Ames Laboratory; Chemical and Biological Engineering; Biochemistry, Biophysics and Molecular Biology, Roy J. Carver Department of
Biochemistry, Biophysics and Molecular Biology, Roy J. Carver Department of, Chemical and Biological Engineering, Ames Laboratory
DNA origami can be used to create a variety of complex and geometrically unique nanostructures that can be further modified to produce building blocks for applications such as in optical metamaterials. We describe a method for creating metal-coated nanostructures using DNA origami templates and a photochemical metallization technique. Triangular DNA origami forms were fabricated and coated with a thin metal layer by photochemical silver reduction while in solution or supported on a surface. The DNA origami template serves as a localized photosensitizer to facilitate reduction of silver ions directly from solution onto the DNA surface. The metallizing process is shown to result in a conformal metal coating, which grows in height to a self-limiting value with increasing photoreduction steps. Although this coating process results in a slight decrease in the triangle dimensions, the overall template shape is retained. Notably, this coating method exhibits characteristics of self-limiting and defect-filling growth, which results in a metal nanostructure that maps the shape of the original DNA template with a continuous and uniform metal layer and stops growing once all available DNA sites are exhausted.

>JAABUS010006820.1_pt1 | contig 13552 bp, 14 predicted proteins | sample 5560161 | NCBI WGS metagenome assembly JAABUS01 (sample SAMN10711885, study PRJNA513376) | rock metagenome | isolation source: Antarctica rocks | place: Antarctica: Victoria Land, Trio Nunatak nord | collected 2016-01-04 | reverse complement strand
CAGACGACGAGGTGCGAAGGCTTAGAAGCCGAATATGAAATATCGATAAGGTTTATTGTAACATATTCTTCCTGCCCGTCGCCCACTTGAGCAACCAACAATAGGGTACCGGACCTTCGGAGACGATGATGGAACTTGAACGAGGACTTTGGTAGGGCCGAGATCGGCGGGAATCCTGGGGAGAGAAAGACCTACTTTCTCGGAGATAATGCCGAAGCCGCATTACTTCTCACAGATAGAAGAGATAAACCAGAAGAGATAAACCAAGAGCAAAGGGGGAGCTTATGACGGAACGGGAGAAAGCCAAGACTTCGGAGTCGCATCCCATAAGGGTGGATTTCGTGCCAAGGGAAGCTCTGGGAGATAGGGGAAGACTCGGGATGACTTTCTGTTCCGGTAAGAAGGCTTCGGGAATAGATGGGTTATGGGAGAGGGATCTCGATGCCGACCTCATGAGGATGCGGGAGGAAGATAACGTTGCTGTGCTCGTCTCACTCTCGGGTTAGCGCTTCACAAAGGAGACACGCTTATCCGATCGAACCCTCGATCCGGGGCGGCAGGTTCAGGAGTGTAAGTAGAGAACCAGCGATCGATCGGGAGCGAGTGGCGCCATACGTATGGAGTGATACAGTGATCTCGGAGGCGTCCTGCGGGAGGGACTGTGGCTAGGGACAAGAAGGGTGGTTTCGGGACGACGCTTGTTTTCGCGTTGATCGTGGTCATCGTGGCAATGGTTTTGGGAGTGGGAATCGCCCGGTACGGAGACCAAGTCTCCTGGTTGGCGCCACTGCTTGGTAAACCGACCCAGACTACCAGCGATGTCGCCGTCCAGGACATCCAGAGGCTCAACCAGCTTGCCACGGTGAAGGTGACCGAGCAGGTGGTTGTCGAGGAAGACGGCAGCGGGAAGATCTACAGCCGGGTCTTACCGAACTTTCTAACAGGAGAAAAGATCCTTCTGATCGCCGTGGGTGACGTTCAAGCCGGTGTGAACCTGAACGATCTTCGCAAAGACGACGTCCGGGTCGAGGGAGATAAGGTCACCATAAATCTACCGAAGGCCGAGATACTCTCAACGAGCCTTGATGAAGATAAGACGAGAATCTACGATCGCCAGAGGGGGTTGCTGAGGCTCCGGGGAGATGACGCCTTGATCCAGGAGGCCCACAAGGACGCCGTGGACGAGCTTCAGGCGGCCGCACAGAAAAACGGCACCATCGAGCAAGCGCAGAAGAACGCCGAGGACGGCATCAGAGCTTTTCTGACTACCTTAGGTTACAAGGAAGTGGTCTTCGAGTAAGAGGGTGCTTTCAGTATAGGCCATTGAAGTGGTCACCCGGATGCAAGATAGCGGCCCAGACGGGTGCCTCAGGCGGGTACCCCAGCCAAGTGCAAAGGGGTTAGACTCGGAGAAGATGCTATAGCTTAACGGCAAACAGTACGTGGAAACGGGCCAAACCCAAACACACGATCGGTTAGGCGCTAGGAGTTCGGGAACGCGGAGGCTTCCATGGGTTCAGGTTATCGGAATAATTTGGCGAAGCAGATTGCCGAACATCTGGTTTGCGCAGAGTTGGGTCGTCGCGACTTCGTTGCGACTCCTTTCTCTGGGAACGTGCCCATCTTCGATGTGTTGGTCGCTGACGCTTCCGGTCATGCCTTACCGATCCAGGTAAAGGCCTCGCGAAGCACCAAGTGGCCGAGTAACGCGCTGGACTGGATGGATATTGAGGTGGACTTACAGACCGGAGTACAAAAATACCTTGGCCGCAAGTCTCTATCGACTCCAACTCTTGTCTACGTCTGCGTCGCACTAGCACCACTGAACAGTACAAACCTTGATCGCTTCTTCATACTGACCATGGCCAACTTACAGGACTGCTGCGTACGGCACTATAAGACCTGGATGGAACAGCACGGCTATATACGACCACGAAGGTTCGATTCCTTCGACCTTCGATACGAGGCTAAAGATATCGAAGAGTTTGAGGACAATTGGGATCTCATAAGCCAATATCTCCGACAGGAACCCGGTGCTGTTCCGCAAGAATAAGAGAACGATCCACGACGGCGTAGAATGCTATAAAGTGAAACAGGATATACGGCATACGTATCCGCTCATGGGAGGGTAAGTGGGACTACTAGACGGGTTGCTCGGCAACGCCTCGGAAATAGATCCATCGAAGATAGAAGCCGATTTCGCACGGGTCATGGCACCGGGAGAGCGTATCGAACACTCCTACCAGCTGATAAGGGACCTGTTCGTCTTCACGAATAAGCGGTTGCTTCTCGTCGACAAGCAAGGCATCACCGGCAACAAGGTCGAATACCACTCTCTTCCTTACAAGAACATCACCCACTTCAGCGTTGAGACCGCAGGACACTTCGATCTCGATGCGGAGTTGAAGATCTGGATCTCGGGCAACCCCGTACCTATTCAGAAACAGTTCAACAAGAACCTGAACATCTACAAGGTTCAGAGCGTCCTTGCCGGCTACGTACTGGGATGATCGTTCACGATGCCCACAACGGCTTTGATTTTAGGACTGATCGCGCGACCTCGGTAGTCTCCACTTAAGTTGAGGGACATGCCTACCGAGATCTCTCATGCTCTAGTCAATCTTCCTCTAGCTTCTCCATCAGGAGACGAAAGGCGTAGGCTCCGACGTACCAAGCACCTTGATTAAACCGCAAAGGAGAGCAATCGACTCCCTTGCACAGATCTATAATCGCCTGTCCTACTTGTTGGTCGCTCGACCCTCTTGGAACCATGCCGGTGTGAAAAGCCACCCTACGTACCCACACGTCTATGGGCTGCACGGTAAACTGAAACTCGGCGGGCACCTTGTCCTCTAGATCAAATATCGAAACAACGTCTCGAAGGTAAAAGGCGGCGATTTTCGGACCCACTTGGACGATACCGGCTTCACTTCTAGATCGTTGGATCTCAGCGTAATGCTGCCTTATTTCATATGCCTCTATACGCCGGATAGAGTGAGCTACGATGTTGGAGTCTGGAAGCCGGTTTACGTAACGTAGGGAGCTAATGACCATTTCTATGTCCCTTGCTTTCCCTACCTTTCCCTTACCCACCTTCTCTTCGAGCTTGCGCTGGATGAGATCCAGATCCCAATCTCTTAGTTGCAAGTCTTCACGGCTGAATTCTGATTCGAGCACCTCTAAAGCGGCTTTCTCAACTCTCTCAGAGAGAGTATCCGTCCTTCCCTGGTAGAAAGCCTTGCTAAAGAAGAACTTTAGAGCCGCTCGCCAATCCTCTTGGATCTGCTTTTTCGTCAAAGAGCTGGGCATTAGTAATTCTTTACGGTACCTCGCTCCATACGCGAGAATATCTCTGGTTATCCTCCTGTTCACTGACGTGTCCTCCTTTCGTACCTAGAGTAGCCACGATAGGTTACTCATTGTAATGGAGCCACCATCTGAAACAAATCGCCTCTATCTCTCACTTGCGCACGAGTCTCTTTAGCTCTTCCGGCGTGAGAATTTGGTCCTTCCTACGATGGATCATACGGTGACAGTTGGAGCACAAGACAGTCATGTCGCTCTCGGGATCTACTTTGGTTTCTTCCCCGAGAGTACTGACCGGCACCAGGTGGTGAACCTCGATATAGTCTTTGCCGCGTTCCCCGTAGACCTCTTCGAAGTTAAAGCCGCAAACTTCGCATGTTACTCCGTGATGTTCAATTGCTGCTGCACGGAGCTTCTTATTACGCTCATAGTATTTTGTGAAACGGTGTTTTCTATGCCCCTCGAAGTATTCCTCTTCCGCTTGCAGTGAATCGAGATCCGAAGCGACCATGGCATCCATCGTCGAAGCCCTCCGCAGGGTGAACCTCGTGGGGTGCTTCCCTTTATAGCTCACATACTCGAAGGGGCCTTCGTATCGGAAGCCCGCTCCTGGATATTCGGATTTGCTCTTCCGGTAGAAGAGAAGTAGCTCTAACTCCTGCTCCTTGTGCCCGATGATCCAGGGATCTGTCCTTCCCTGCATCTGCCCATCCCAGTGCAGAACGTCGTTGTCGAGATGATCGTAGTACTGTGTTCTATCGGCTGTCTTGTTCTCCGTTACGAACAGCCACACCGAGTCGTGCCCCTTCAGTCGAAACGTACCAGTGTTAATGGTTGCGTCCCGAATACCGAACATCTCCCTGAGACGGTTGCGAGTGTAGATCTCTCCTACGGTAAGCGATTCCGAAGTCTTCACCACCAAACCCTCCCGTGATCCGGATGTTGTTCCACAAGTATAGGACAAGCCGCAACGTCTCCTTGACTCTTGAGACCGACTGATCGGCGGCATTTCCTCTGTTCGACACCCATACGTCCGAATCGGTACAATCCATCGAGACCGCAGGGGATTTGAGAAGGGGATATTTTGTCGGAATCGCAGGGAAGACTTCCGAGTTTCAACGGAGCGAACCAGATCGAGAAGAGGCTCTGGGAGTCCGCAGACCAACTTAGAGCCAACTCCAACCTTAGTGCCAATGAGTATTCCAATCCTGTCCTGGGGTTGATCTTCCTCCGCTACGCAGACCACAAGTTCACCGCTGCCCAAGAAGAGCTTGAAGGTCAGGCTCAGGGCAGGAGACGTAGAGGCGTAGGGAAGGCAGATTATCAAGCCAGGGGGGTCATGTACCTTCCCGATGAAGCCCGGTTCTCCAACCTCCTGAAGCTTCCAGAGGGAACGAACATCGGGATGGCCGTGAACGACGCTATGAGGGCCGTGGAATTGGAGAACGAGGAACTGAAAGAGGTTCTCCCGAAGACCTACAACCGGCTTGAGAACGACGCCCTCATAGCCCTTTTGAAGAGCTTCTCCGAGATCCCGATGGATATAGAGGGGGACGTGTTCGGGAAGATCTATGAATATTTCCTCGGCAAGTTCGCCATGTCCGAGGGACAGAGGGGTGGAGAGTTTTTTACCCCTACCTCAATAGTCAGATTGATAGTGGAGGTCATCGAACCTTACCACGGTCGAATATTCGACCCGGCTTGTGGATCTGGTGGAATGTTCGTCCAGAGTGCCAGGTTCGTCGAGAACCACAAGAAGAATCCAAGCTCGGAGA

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59 BASIC BIOLOGICAL SCIENCES
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